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Competition in the time of COVID

Updated: Aug 4




This COVID crisis has shown why we need fit for purpose competition policy and a properly resourced ACCC to police it.


The early lack of essentials such as hand sanitiser, masks and other PPE, along with the panic buying of certain goods and medicines, showed we need to be better prepared. In spite of these initial hiccups, so far, we have done very well and that is because our competition policy has helped create a community better prepared than it might have been.

Competition policy should highlight which are the industries and sectors that must be viable so that in the worst of times they are functional, diverse and able to provide the support, the goods and the services we need. These industries should not be protected (protection creates laziness and kills innovation) but they should be supported so that they are in existence when we need them.


Competition policy must also be about having our own (sovereign) capacity as a nation to provide health assistance through readily available medicine, PPE and health equipment and services.


Imagine, if you will, that we had no effective competition policy and as a result the retail market was dominated by two or maybe three companies? Imagine that shopping centre developers were allowed free reign to develop mega complexes.


The biggest retailers would have forced all the smaller players out of the market by using their unfettered market power. Besides the fact that prices would rise it also means there would be less choice.


As a result, when COVID hit and we were locked down we would have had a lot fewer places to shop.


Instead of being able to go to nearby smaller shopping centres for groceries, food and medical supplies, people would have been forced into mega shopping centres and as a result of larger crowds and longer lines, there would have been greater chance of spreading the virus. In these centres customers would have had to park in underground or in high rise car parks and walk a long way to get the one thing they needed.


We in COSBOA have argued for decades that the way the biggest shopping centres are created - by schmoozing with local government planners, having car parks removed from outside the mall and forced underground inside the mall, and having streets and bus stops realigned - creates local retail monopolies and removes choice for consumers, as well as forcing up prices.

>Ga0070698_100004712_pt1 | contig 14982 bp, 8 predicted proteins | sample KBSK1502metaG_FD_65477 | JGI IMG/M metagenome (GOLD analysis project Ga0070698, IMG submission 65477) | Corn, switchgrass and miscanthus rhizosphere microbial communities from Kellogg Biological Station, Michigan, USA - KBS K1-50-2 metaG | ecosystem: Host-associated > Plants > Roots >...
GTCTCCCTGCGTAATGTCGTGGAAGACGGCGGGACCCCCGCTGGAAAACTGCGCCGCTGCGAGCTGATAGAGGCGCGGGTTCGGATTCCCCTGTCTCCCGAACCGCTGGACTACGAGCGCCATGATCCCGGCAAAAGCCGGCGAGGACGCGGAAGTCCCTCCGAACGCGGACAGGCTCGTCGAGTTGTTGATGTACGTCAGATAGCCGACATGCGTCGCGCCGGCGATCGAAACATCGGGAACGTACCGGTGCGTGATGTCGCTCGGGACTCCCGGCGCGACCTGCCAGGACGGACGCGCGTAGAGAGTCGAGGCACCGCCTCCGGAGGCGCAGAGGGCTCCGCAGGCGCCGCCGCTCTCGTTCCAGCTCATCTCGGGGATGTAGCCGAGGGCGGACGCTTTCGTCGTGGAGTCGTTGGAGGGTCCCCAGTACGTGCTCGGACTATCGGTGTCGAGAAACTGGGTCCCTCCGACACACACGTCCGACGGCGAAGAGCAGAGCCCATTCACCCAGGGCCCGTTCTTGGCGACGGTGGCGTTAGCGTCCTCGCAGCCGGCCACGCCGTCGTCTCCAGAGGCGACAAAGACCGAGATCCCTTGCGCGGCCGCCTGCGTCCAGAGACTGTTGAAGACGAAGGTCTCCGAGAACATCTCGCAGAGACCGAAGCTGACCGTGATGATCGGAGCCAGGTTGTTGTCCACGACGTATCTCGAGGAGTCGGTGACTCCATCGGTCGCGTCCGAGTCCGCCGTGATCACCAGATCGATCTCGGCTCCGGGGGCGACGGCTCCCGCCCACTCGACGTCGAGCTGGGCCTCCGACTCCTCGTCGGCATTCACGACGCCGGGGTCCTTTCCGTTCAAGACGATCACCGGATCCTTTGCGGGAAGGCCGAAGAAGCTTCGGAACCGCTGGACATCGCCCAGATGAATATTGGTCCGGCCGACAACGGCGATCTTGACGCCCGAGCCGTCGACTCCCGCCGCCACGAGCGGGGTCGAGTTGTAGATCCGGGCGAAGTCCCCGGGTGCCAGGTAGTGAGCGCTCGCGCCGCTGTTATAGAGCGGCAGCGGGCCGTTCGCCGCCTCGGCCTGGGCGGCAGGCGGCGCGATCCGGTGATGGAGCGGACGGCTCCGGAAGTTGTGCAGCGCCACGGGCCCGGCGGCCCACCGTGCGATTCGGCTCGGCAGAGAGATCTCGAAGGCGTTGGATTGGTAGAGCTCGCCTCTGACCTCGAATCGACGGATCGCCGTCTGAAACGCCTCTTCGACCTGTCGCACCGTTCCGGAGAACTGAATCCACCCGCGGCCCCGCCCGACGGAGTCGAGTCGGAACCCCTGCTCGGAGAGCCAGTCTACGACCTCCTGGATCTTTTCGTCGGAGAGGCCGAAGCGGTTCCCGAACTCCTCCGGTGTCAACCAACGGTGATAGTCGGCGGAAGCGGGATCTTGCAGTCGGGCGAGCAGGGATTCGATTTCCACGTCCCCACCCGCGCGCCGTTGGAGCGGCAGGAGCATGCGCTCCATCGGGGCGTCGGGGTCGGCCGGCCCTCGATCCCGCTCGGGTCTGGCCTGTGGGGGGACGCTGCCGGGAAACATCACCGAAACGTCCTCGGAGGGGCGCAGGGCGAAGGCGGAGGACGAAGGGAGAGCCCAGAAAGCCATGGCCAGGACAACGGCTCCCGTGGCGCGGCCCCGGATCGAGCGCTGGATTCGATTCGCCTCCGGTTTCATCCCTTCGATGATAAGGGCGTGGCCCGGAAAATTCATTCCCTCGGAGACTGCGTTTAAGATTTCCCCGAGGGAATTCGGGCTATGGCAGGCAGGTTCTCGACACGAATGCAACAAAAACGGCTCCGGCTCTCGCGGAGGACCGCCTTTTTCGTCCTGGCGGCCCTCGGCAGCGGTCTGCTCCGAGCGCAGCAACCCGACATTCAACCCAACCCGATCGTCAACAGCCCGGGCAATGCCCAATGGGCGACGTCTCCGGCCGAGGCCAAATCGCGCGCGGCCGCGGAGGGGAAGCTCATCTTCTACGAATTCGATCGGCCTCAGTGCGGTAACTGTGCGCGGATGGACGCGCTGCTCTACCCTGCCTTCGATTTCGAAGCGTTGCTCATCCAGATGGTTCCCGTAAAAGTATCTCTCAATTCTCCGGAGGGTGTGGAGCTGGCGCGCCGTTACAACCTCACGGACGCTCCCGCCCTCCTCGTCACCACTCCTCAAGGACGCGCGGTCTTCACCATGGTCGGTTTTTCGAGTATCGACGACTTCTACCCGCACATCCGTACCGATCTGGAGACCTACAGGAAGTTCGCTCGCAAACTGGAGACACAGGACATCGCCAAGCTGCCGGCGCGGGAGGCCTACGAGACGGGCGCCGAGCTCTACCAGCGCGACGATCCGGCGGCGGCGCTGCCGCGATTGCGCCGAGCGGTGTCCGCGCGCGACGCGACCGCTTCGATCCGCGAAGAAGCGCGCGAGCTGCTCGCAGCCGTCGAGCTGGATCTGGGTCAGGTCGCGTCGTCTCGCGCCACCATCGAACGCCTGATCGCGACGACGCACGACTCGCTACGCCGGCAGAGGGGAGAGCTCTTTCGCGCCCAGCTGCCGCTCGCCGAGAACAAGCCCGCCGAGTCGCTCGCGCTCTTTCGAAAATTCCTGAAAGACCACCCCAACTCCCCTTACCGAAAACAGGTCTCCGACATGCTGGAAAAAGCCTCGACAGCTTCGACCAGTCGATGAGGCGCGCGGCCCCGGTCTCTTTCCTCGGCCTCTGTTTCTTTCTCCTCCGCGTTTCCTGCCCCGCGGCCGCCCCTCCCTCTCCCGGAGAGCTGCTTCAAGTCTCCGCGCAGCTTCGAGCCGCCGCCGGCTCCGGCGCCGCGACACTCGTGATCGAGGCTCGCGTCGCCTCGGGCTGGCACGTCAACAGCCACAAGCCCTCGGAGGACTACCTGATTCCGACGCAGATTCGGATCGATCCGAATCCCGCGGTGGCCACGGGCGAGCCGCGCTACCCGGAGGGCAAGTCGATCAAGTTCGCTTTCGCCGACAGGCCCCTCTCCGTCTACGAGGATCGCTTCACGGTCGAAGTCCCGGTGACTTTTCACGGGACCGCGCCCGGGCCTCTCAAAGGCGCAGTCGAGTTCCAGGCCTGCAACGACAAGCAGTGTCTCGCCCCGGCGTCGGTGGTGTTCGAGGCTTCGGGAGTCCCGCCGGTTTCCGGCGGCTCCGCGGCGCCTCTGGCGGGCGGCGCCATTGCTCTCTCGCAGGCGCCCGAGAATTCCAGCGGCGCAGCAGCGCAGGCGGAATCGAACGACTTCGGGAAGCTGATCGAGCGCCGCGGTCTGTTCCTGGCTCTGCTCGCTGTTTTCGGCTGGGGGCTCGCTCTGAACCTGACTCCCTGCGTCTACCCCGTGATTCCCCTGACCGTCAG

Community based pharmacies would have been decimated as the biggest retailers took over pharmaceutical products. Hairdressers and butchers would have been forced into malls due to the unavailability of local retail premises. Medical centres and doctor’s premises would have been re-zoned out of the suburbs and into the malls.


We are not against shopping centres as there are many franchises in the centres run by small and family business folk, and many people enjoy visiting the centres at some time or another. We are against there being no choice for consumers but to visit a large shopping centre. The creation of local retail monopolies creates a situation where the biggest landlords can use their power to destroy businesses by unscrupulous use of leases and increasing rent by exorbitant amounts.


The pandemic has shown that competition policy must include consideration of the health of the Australian community and its ability to respond to crisis.


With COVID it is about people being able to keep separated as far as possible to stop the spread of the virus yet still be able to live their lives safely or even in lock down with access to services nearby.


Re-write competition policy to reflect the needs of the community, not of property developers and the biggest landlords. Re-write it to ensure that we always have access to essential health products and services. It’s about people, and the self-employed are people too.


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This article by Peter Strong was originally published in the Australian Journal of Competition and Consumer Law (Volume 28 Part 4) in December 2020. Access the journal here.

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